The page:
Data analytics in the music industry is a growing business aid. It focuses on using the social media aspects of streaming platforms to gain a greater understanding of who listens to what, when, where and how frequently. Music analysis used to be constrained to the number of albums sold; now, specific information about individual tracks can be determined. This kind of data analysis has many applications, one of which is to predict future music trends, another is to build radio content or aid distributers’ planned releases and tours.
Another aspect of data analysis is user feedback, which has shaped music production by making it more “spotifiable” for short-attention-span audiences. Music needs to catch the listeners’ interest in a few seconds, since skipping tracks is now possible. Writers have started to reorganise traditional song structure to fit into the business model. Streaming allows the constant feedback from fans to be recognised, and artists are able to release a track, see the reaction and, considering the public’s opinion, publish a refined version.
Streaming services have specialists who create public playlists based on current hits as well as most listened to or liked tracks. As global companies, they are not concerned with supporting local artists who will not result in as many clicks as international, established artists. Many Swiss artists are reluctant to put their music on streaming platforms as they will not see any profit by doing so. In the top 100 hits of Switzerland 2016, there was only one Swiss artist in the penultimate position. The IFPI announced that, on the 25th of August 2017, Spotify started promoting the Swiss music market by developing specialised playlists directed to the local market, e.g. 'Top Hits Schweiz' and 'New Music Friday Schweiz'. Similarly, Apple Music appointed a specialist for Swiss music, who in July 2017 began to focus on the development of the Swiss market. The aim of these lists is to promote Swiss artists internationally and increase their presence on the platform.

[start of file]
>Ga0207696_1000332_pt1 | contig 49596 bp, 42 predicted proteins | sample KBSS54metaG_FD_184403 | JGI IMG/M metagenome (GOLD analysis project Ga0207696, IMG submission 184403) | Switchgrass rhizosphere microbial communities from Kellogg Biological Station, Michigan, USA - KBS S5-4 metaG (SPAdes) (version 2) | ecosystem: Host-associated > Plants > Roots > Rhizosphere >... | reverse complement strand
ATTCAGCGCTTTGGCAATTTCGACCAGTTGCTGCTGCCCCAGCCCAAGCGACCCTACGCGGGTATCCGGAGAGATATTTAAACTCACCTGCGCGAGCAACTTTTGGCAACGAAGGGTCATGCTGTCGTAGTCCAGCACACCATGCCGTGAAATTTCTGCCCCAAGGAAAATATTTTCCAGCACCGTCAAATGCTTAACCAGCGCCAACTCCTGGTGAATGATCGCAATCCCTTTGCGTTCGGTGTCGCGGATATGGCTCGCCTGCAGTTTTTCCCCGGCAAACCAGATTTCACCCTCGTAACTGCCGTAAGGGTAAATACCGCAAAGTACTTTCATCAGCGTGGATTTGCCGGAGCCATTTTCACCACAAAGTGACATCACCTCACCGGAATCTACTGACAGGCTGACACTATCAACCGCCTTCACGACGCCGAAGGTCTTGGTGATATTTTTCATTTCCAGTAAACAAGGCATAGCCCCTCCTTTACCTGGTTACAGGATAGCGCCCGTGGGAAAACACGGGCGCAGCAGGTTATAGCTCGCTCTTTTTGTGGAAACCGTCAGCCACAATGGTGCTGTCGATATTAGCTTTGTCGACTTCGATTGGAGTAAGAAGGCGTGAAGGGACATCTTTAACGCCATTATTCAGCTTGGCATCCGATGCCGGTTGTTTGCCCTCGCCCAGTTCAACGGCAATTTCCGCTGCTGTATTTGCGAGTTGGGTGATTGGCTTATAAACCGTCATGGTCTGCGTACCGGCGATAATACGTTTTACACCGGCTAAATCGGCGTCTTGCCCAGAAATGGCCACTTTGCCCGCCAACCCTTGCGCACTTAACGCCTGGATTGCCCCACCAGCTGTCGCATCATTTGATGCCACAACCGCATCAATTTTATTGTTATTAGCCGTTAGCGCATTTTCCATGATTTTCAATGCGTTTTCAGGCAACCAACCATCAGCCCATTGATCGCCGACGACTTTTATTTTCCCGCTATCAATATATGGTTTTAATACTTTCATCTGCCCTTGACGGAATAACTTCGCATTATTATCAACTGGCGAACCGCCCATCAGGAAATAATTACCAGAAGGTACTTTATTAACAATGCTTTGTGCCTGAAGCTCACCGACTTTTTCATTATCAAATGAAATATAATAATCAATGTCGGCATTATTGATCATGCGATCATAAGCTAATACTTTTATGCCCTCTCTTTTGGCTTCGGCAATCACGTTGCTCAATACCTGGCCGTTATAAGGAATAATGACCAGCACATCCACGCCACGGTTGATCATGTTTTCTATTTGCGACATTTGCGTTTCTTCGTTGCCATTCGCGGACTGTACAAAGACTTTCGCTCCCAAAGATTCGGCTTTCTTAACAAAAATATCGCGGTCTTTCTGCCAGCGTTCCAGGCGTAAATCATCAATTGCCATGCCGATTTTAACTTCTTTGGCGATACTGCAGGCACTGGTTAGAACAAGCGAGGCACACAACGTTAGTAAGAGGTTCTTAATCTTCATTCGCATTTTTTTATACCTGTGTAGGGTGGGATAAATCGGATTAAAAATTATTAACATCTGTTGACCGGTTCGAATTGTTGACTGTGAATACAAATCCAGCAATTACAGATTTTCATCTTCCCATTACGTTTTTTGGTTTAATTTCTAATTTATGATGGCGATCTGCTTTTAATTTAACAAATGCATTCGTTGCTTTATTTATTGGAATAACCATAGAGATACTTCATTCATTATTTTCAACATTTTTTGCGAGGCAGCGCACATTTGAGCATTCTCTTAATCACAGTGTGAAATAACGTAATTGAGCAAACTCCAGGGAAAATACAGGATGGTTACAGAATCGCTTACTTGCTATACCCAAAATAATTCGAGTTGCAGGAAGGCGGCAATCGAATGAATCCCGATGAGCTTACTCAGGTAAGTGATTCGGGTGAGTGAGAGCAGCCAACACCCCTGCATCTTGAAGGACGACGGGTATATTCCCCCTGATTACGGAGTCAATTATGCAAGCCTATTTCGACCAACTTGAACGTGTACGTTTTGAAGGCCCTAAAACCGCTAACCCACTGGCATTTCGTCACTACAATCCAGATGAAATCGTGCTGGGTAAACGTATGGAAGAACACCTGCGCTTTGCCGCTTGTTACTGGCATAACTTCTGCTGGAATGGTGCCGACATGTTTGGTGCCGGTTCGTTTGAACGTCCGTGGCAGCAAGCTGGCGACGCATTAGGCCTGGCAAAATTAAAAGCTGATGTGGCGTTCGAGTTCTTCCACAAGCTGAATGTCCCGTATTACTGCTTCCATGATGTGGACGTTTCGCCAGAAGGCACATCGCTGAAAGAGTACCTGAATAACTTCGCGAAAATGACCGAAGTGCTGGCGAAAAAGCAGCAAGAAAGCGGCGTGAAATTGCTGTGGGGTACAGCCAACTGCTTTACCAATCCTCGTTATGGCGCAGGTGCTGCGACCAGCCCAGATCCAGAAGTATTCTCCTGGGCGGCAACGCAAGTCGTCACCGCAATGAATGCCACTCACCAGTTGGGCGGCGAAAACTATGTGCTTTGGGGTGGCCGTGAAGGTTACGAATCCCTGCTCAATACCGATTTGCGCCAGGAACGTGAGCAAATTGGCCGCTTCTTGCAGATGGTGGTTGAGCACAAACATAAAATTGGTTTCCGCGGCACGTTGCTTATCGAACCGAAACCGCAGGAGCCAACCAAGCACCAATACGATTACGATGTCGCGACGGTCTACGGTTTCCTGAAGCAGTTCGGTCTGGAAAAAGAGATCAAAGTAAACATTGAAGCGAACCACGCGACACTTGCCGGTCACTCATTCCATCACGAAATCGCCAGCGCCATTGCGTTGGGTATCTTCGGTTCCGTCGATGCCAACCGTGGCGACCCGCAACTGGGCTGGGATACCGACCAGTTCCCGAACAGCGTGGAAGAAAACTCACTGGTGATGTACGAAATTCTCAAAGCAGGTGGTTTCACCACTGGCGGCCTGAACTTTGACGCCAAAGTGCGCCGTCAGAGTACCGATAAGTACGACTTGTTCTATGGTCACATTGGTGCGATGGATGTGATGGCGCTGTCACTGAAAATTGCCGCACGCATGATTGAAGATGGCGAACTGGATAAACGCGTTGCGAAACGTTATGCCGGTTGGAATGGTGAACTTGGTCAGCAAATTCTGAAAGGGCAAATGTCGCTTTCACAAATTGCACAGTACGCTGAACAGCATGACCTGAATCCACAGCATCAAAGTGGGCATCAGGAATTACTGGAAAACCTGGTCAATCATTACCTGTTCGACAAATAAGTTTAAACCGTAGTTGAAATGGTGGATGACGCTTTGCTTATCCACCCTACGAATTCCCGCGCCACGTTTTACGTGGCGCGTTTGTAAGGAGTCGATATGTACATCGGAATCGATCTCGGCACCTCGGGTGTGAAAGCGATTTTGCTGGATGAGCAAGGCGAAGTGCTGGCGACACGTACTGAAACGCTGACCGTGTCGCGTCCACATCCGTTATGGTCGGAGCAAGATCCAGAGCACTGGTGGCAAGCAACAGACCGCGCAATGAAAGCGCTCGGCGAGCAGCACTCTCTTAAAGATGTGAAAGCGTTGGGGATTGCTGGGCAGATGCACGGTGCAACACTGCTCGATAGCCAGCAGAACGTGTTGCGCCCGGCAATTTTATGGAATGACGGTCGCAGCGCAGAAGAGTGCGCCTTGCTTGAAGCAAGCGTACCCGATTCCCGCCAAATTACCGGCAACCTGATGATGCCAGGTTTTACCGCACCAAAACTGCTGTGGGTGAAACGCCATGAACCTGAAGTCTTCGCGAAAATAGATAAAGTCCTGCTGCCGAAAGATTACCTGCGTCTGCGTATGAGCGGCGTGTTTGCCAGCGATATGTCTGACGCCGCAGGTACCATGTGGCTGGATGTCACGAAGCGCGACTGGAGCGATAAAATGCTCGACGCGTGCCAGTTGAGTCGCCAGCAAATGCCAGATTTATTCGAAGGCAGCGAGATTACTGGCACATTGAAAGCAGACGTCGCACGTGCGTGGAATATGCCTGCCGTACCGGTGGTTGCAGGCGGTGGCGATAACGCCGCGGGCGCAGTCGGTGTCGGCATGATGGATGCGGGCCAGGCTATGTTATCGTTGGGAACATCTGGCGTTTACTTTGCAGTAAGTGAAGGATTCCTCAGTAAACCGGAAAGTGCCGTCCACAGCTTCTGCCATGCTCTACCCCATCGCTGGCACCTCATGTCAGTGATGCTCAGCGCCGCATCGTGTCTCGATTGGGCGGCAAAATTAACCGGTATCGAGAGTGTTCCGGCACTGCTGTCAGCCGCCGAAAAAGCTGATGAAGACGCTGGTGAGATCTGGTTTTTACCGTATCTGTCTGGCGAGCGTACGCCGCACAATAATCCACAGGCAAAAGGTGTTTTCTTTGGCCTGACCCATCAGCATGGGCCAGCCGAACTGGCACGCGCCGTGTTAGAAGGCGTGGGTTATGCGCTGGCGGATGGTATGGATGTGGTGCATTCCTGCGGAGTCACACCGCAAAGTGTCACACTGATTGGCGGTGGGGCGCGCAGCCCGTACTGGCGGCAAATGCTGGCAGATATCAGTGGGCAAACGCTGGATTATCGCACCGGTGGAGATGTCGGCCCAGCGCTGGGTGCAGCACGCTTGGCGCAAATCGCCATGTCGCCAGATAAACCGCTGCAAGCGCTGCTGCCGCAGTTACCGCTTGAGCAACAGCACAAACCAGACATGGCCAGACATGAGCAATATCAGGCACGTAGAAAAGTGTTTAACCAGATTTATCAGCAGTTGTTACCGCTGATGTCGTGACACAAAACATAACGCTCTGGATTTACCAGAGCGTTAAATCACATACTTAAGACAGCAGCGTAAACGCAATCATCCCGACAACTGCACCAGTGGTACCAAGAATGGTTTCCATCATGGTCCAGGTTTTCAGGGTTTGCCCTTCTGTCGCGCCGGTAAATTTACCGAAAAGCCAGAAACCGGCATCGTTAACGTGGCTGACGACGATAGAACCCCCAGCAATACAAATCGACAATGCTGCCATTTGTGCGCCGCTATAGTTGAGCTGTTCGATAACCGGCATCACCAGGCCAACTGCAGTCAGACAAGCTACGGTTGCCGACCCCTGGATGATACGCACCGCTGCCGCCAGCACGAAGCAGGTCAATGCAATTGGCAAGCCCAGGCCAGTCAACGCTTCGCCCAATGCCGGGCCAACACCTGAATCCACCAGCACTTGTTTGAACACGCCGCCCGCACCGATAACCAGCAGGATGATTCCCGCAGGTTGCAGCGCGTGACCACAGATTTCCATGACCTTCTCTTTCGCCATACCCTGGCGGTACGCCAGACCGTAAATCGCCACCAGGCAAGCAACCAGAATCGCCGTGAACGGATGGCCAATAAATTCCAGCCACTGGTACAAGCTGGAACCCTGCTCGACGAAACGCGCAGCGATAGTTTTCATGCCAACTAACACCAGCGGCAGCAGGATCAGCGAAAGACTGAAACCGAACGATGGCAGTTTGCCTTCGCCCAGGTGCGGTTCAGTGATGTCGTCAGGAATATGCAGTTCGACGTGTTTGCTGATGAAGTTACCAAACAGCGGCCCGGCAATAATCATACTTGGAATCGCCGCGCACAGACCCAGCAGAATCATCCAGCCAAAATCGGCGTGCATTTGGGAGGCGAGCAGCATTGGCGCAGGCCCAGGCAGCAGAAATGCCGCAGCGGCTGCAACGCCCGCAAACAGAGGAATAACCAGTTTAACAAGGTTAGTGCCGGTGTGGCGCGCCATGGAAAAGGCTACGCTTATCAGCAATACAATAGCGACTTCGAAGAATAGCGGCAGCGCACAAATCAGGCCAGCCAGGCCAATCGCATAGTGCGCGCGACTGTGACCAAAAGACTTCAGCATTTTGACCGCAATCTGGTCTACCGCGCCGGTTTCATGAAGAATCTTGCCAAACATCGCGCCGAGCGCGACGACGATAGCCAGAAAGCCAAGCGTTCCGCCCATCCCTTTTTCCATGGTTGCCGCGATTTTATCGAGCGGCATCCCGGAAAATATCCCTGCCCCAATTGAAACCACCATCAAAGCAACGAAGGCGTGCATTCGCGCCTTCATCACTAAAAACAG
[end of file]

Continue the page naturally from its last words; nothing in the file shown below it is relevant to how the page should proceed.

The opposite of the mainstream music consumer, who listens to music without necessarily focusing on the quality, are the audiophiles. Even though they might be a smaller target group, quality is their top priority. Parallel to technological progress, music quality has been deteriorating due to loss of data in the compression processes. This has led to the recent development of High Resolution Audio (HRA) files. By using different encoding procedures, the true depth of the track can be heard and hence fully appreciated when the proper equipment is used. In 2016, Sony spurred this technology by creating hardware to support HRA tracks. With platforms like HIGHRESAUDIO or Tidal now offering tracks and albums of this quality, audiophiles are encouraged to move from CDs to digital formats. The superior sound allows for higher pricing and premium subscriptions, which result in an overall revenue gain.
Comparison to Western Europe
Switzerland has a growing streaming market but it has yet to reach the level seen in the majority of Europe. In 2016 it generated revenue of CHF 16 billion, such that the Swiss market constitutes 4.9% of the European total. The growth rates were similar until 2016, at which point the European market grew by 2.6% while the Swiss market shrunk by 1.2%. This can be attributed to the composition of different countries: for example, streaming in Norway comprises 95% of the music market, while in Switzerland the percentage is about 40%. Switzerland currently lags some countries in terms of the digital music market, but it should grow at an 7.8% CAGR through 2021.
The European physical market declined by 5.8% from 2015 to 2016, mimicking the 7% drop in Switzerland. On the other hand, the digital market grew by 15.2% and 7.2% in Europe and Switzerland, respectively.
The European live segment, like Switzerland, is saturated and the revenues are expected to remain invariant at a CAGR of 0.9% in Switzerland and 1.4% in Western Europe. This is a market that has existed far longer than for example digital distribution, so logically it has grown to the point where it can hardly expand further.